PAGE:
Man gets 20 days for selling exotic reptile

An Occoquan man who was charged with selling an illegal exotic reptile in August has recently been sentenced to serve 20 days in jail.

Sean W. Hammond, 21, was sentenced Sept. 11 in Prince William General District Court to serve 20 days of a 180-day jail sentence for selling wild game, a misdemeanor.

Hammond was initially charged with selling illegal wildlife for more than $200, a Class 6 felony, after authorities seized a caiman, an exotic crocodilian reptile, from his home in August.

The charge was amended to a misdemeanor as a result of a plea agreement with prosecutors.

According to a search warrant filed in Prince William Circuit Court, Virginia Conservation Officer Mark DiLuigi of the Department of Game and Inland Fisheries seized a caiman, its tank, light and other aquarium items from Hammond’s residence at 448 Overlook Drive in Occoquan on Aug. 8.

Caimans are native to Central and South America and can grow to three or four feet in length, according to the Gulf States Marine Fisheries Commission’s Web site.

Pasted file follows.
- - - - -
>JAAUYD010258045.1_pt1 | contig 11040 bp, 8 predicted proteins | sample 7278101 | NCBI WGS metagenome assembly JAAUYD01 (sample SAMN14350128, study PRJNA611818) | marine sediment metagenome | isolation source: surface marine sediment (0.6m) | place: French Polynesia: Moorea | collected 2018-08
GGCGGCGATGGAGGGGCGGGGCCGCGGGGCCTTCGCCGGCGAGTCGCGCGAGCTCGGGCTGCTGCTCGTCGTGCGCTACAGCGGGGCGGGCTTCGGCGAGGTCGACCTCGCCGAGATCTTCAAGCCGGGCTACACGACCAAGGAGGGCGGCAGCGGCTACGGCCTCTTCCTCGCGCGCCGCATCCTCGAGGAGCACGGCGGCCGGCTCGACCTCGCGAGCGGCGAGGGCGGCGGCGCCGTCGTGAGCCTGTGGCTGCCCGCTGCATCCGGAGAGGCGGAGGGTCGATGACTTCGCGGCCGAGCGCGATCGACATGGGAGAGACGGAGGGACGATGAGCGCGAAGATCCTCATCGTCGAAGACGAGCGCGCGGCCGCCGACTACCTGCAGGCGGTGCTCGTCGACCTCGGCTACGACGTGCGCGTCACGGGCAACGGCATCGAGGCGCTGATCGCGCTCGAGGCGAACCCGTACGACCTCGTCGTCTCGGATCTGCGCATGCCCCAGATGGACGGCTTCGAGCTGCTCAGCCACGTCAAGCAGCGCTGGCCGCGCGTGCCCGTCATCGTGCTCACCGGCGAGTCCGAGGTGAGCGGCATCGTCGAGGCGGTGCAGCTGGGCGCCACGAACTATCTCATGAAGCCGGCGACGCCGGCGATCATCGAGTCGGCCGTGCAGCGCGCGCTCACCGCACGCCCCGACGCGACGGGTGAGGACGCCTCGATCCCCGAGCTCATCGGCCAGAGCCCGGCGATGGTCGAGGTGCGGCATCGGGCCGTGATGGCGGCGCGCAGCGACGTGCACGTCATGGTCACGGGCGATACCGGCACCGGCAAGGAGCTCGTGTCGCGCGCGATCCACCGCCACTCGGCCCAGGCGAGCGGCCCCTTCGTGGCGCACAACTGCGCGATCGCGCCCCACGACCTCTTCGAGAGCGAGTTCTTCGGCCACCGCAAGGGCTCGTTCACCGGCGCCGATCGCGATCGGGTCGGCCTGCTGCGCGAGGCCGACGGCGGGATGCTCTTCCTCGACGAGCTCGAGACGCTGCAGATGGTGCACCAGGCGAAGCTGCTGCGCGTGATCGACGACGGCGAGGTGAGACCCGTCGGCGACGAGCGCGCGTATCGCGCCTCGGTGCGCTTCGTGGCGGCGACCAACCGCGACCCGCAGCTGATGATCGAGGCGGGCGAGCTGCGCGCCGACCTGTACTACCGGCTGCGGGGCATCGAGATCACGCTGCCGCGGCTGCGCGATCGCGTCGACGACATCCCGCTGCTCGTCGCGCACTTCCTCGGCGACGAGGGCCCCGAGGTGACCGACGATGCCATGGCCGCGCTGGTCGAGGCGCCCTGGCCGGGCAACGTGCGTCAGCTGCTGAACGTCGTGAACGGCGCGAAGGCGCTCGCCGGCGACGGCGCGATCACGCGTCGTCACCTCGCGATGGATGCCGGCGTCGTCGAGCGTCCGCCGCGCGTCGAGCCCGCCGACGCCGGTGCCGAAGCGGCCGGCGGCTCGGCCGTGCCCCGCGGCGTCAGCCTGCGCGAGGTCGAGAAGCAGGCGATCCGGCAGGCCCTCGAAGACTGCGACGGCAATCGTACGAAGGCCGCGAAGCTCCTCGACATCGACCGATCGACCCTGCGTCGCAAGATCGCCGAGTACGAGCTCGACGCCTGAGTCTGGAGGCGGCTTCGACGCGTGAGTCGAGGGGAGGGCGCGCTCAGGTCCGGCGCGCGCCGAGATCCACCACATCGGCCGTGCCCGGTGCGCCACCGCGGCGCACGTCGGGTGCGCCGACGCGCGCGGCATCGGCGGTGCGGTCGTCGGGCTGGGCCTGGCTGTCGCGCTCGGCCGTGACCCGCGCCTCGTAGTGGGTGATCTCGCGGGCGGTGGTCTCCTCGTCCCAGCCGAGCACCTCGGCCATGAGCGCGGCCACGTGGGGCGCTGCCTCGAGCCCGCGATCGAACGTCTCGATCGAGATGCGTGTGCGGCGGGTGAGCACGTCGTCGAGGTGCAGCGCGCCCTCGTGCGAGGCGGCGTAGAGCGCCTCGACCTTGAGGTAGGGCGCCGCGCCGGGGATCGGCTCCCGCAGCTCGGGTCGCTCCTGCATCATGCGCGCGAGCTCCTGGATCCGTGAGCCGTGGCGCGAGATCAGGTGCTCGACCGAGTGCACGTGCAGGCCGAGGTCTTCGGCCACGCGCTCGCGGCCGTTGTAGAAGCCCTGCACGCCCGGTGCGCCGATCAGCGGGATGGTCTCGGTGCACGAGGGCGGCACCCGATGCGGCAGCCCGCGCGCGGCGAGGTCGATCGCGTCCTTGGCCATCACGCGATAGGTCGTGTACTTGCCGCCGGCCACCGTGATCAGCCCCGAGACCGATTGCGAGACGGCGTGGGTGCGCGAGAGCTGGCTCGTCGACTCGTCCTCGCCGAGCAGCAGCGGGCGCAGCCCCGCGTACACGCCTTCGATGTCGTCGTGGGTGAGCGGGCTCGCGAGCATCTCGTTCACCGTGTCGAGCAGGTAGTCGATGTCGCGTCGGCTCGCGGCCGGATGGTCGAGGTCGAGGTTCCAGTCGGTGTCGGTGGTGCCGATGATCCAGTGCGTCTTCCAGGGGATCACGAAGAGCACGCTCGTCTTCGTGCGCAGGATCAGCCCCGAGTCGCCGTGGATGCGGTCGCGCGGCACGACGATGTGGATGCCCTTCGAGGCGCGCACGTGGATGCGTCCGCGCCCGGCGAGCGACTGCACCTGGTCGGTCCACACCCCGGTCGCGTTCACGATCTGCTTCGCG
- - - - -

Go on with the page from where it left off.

Authorities were alerted by a complaint made Aug. 8 regarding a listing on the Web site advertising the reptile for sale, according to the search warrant.

DiLuigi called the number in the advertisement, according to the search warrant, and a man answered who identified himself as “John.”

DiLuigi and John agreed to meet, and at 3:50 p.m. Aug. 8, a plain-clothed DiLuigi met John at a parking lot in Occoquan, according to the search warrant affidavit.

DiLuigi was then invited to John’s home on Overlook Drive to see the reptile, according to the search warrant affidavit.

The caiman was in an aquarium in a bedroom in the home, according to the search warrant affidavit.

John told DiLuigi he would accept $425 cash for the caiman, its tank and light, according to the affidavit.

DiLuigi expressed interested in purchasing the caiman, according to the affidavit, and returned Aug. 9.

“John,” identified as Hammond, was then arrested and charged with possessing and selling illegal wildlife, according to court records.

The caiman was in custody of the Virginia Game Department pending the court hearing, DiLuigi said.

DiLuigi said the Game Department has made arrangements to give the reptile to a person in the state who has the required permits to possess exotic wildlife. He said the reptile will be used for exhibitions and educational purposes.

DiLuigi said certain institutions and businesses, such as small zoos and wildlife parks, can apply to the Game Department to obtain permits to possess illegal wildlife, but the application is not available to individual citizens.